Robert A. Orsi, The Madonna of 115th Street: Faith and Community in Italian Harlem, 1880-1950 (1985), Chapters 1 and 5
Recent ethnographic studies of Catholic communities are famous for their sensuous descriptions. I felt that it was important for my students to grasp why authors like Robert Orsi and Rebecca Lester spoke at length about food, clothes, weather, streets, beds, and buildings. I struggled with figuring out how to invite my students into a conversation about this aspect of Catholic life. In the end, I found a solution that did the trick, but I still wonder if there are better ways to convey the theoretical and empirical importance of sensuousness as a medium for cultures and Catholic practice.
My solution was to place two passages from our assigned readings side-by-side on a slide, which I threw up onto the screen in front of the classroom. I then had student volunteers read the passages aloud. The left-hand side passage was from Orsi’s The Madonna of 115th Street. It begins: “The most characteristic sensuous facts of the Mount Carmel festa were the smell and taste of food” (4). The description includes a long list of what people ate and drank. It includes evocative details like, “From the street vendors the devout could buy beans boiled in oil and red pepper…” And it conveys the politics of eating in a closing statement, “Beer and wine were drunk, to the horror of those who came from New York’s better neighborhoods…”
In the introduction to her study of the religious formation of a group of Catholic nuns, Jesus in Our Wombs, Rebecca Lester writes, “At 4:45 a.m. the Grand Silence is compromised as eighteen sleepy young nuns tumble from their beds to recite the rising prayer in the cold darkness of the convent dormitory” (1-2). Lester goes on to talk about the nuns’ “bare feet” that “pad across the cold stone floor.” She mentions how “arms and legs are scrubbed.” And she describes the ritualized actions of getting dressed and making other preparations for the day that are interspersed with recited prayers and imbued with a sense of meditative concentration.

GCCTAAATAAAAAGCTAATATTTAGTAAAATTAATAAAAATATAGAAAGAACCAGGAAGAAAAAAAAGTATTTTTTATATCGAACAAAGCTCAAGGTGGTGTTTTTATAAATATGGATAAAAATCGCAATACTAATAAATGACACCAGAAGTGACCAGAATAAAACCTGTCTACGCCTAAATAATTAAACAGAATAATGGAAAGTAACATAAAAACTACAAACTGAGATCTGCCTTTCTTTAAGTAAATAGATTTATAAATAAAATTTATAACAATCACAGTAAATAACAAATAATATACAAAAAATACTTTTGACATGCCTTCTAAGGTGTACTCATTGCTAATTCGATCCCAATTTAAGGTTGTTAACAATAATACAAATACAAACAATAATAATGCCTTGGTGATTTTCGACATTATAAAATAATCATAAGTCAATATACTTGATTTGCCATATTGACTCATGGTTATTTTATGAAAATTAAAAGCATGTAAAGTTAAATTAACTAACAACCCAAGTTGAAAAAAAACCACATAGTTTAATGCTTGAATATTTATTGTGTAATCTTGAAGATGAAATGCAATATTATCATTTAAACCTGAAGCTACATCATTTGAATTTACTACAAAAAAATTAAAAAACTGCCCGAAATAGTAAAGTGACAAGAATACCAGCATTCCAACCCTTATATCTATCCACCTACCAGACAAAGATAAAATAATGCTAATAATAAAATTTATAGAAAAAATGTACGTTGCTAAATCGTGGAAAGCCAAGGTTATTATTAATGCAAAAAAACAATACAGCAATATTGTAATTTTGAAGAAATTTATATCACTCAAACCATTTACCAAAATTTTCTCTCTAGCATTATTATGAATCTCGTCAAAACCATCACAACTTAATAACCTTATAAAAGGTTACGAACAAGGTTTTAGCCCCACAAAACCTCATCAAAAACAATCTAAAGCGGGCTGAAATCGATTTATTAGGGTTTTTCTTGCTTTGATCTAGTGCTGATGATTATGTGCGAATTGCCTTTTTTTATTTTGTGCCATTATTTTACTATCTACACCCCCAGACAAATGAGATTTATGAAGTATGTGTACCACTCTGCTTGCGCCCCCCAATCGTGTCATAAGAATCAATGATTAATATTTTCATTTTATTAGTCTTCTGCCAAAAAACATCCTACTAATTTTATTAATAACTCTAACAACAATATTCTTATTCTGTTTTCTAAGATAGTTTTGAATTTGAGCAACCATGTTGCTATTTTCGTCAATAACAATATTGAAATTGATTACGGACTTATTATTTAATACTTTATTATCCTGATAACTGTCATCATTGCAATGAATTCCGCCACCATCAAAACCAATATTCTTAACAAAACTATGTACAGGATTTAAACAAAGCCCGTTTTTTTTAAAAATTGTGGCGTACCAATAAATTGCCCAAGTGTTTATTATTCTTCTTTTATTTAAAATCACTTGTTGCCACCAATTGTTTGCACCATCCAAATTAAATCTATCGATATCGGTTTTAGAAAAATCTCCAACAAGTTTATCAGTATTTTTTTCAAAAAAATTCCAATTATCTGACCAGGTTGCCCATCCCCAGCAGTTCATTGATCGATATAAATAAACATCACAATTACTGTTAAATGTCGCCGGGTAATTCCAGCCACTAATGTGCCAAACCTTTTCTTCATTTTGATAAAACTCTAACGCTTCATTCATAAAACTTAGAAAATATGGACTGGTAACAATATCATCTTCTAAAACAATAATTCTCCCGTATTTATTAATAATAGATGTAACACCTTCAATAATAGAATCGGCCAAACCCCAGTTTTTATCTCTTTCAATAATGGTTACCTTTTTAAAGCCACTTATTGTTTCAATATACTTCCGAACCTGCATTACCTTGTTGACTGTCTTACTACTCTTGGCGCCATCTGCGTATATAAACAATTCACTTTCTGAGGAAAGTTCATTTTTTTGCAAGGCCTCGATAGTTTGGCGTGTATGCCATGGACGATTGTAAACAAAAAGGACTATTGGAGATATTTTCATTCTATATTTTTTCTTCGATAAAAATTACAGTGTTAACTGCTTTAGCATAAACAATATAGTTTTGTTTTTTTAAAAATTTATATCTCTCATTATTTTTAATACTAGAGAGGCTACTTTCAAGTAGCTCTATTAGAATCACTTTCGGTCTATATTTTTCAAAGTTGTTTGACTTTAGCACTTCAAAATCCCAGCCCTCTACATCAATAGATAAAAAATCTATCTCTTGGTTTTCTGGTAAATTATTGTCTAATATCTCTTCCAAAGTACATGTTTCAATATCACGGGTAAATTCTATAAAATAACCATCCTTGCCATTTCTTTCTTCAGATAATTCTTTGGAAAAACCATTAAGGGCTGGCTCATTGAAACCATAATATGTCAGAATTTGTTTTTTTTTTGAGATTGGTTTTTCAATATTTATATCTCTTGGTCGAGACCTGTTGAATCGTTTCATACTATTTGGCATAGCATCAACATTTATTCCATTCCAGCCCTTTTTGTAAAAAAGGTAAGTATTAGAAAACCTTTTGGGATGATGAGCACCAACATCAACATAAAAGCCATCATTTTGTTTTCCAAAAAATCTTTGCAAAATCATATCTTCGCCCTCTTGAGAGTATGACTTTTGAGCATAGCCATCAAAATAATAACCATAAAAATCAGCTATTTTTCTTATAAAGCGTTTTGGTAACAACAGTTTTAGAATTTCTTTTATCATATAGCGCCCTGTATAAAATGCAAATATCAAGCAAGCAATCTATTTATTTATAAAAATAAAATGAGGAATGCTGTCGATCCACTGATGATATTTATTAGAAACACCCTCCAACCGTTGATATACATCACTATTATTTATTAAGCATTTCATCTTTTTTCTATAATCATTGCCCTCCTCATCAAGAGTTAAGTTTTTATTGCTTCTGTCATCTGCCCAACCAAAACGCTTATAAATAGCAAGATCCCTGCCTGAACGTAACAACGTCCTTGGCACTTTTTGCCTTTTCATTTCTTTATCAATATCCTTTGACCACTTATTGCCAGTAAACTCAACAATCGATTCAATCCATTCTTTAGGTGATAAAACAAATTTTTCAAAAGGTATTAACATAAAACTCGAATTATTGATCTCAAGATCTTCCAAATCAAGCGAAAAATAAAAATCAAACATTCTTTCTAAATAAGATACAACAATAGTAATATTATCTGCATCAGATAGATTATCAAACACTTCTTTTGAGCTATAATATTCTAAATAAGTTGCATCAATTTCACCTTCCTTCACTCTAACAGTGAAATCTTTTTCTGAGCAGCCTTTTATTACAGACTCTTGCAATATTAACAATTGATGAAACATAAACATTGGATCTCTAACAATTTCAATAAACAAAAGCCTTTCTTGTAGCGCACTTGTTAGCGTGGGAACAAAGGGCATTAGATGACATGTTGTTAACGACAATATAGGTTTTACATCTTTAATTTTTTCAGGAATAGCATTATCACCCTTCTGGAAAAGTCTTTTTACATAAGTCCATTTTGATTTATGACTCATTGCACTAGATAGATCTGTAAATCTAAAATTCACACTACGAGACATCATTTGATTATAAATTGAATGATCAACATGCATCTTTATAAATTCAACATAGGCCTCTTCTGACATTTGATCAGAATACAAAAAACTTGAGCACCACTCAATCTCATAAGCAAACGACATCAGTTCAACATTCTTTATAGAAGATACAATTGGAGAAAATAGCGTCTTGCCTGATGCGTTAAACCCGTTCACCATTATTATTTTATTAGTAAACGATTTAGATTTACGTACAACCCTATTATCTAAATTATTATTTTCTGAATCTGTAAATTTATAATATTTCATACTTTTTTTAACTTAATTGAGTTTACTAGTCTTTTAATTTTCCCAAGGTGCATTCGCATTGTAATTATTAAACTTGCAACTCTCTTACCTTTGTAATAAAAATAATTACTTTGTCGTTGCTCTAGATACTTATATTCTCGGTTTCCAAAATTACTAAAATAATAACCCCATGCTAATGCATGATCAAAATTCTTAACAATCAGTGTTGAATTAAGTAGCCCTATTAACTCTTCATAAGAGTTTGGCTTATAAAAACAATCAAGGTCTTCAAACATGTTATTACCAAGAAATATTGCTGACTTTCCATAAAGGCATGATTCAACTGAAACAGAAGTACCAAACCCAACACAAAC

The initial question I asked my students was, Why did these authors talk about these “sensuous” details? This question was, I think, too abstract; it was also too leading, reflecting a pitfall that I have fallen into on several occasions as a beginning teacher of Global Catholicism: structuring class discussions as a question and answer session in which students have to “guess what the professor is thinking,” rather than discovering for themselves what was interesting about the text.
During our conversation in class, I pointed out that putting these descriptions at the beginning of their books signaled something. The authors wanted their readers to take notice of these passages. Why? My students responded by saying that both authors felt that Catholics’ bodies were important. This was a general observation, but one that was on the mark. One student mentioned something we had talked about a few weeks before in our unit on Charismatic Catholicism: Charismatic Catholics pray with their hands up in the air. She compared it to the way she learned to hold hands with people during the Lord’s Prayer. A friend, in contrast, had mentioned that she didn’t grow up doing this; the friend remembered being surprised the first time someone reached over to hold hands. I was glad for the student’s ability to see how sensuousness might have played a role in her own practice of Catholicism. In general, I had hoped to use this discussion to get at a basic idea at the heart of the Catholics & Cultures program’s approach to teaching Global Catholicism: the “practical activity” the initiative identifies with lived Catholicism includes seemingly non-Catholic activities like putting on clothes and eating food; students’ knowledge of Catholicism can be enriched by learning to see these activities not only as Catholic, but also as cultural.